U.S. Olympic History: American efforts affected by boycotts of 1980 and 1984

Updated: June 21, 2012

By Mike Finn

World politics and conflicts had affected the Olympic movement before the 1980s, considering two World Wars did not allow athletes to compete in Games schedules for 1916, 1940 and 1944.

Sadly, Cold War politics did the same thing to the Olympics Games of 1980 — when President Jimmy Carter announced the United States would boycott the Moscow Games because of the Soviet Union’s 1979 invasion of Afghanistan. Then four years later, the Soviet Union and other Eastern Bloc nations did the same thing and boycotted the 1984 Olympics in Los Angeles.

Because of these disagreements, seven of the 20 wrestlers — 10 in freestyle and 10 in Greco-Roman — who qualified to compete in Moscow never did get a chance to compete in an Olympic tournament: Gene Mills (114.5), John Azevedo (125.5), Chuck Yagla (149.5) and Lee Kemp (163) in freestyle; and Brian Gust (125.5), Tom Minkel (149.5) and Mark Johnson (198) in Greco.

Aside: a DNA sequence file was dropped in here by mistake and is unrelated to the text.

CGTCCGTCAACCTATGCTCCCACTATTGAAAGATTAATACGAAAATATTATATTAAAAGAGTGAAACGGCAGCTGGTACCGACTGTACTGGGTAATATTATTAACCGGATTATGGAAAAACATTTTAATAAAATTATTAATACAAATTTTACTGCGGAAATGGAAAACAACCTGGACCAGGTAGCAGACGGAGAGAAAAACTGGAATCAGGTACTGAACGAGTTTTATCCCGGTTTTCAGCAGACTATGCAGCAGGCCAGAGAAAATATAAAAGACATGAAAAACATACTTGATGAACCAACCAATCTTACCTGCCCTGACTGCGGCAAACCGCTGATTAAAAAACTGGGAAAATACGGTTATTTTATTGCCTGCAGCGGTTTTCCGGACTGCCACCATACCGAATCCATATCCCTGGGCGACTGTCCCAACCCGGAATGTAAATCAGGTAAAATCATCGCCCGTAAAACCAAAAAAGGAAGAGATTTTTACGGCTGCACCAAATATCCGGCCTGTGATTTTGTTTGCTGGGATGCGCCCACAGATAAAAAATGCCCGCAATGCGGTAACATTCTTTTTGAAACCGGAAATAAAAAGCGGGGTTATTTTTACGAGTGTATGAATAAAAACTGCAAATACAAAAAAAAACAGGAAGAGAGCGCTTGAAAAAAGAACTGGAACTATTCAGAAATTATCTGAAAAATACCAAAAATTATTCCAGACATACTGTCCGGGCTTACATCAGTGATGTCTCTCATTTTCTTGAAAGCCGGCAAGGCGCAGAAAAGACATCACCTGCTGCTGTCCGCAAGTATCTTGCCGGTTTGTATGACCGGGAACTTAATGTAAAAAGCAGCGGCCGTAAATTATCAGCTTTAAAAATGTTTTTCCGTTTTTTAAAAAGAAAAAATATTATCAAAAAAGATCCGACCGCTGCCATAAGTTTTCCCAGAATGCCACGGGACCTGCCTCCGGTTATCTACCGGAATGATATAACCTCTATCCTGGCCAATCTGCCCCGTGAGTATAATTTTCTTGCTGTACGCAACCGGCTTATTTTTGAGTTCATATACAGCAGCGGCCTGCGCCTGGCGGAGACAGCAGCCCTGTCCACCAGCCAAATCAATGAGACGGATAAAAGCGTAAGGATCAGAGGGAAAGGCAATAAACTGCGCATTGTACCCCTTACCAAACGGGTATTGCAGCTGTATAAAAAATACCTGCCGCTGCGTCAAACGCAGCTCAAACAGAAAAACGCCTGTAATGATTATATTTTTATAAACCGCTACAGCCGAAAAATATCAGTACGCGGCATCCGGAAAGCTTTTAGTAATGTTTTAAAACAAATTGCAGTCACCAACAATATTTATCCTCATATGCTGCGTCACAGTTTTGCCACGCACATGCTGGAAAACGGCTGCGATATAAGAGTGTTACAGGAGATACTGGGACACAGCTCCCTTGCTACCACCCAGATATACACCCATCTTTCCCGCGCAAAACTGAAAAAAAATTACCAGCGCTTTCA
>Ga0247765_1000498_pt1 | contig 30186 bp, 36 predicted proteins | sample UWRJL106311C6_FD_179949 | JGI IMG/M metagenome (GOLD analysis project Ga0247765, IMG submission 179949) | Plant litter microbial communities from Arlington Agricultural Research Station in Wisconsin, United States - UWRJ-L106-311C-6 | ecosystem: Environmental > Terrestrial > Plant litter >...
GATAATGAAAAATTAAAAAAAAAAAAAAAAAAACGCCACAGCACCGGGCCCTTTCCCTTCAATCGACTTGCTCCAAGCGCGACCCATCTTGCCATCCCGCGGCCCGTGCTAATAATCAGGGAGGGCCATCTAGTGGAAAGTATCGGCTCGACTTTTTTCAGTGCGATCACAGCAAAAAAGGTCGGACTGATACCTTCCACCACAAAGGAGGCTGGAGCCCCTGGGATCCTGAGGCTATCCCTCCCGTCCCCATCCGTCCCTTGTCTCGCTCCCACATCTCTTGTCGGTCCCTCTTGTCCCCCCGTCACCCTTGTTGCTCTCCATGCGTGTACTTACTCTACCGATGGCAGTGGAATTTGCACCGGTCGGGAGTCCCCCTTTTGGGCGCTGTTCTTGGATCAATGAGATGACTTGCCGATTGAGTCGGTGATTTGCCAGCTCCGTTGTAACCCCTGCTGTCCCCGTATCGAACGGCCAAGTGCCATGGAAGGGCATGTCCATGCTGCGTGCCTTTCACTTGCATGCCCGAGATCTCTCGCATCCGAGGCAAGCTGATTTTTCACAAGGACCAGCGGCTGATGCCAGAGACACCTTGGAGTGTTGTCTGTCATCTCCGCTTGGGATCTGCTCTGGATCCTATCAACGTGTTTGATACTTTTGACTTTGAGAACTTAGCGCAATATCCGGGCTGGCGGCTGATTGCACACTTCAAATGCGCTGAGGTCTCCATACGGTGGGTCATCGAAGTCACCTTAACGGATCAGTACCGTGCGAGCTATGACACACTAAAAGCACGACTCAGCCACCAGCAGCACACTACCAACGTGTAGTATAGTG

Lee Kemp (right) was considered the greatest American never to compete in an Olympics when the World champ was part of the 1980 men's freestyle team that was not allowed to competed in the 1980 Moscow Games because of the U.S. boycott.

Of these athletes, Kemp may have been the most cheated … considering he was  ranked as high as Dan Gable and John Smith by some when it comes to rating the country’s best-ever wrestlers?

For like Gable and Smith, Kemp was a multiple-time NCAA champion in college.

For like Gable and Smith, Kemp also earned a world championship in freestyle wrestling.

But unlike Gable and Smith, Kemp never won an Olympic gold medal.

Perhaps no wrestler on that American team saw his legacy suffer more from the boycotts than Kemp, who hoped to use the 1980 Olympic Games as a way to top off a career which had already seen him win three NCAA championships (1976-78) at Wisconsin and three world freestyle championships between 1978 and 1982.

“All he needed was an Olympic championship and it was going to be icing on the cake,” said Gable, who was to coach that American freestyle team. “(Kemp) doesn’t get the recognition that he’s due.”

Nearly a quarter of a century later, Kemp is still bothered by then President Carter’s decision to boycott the Games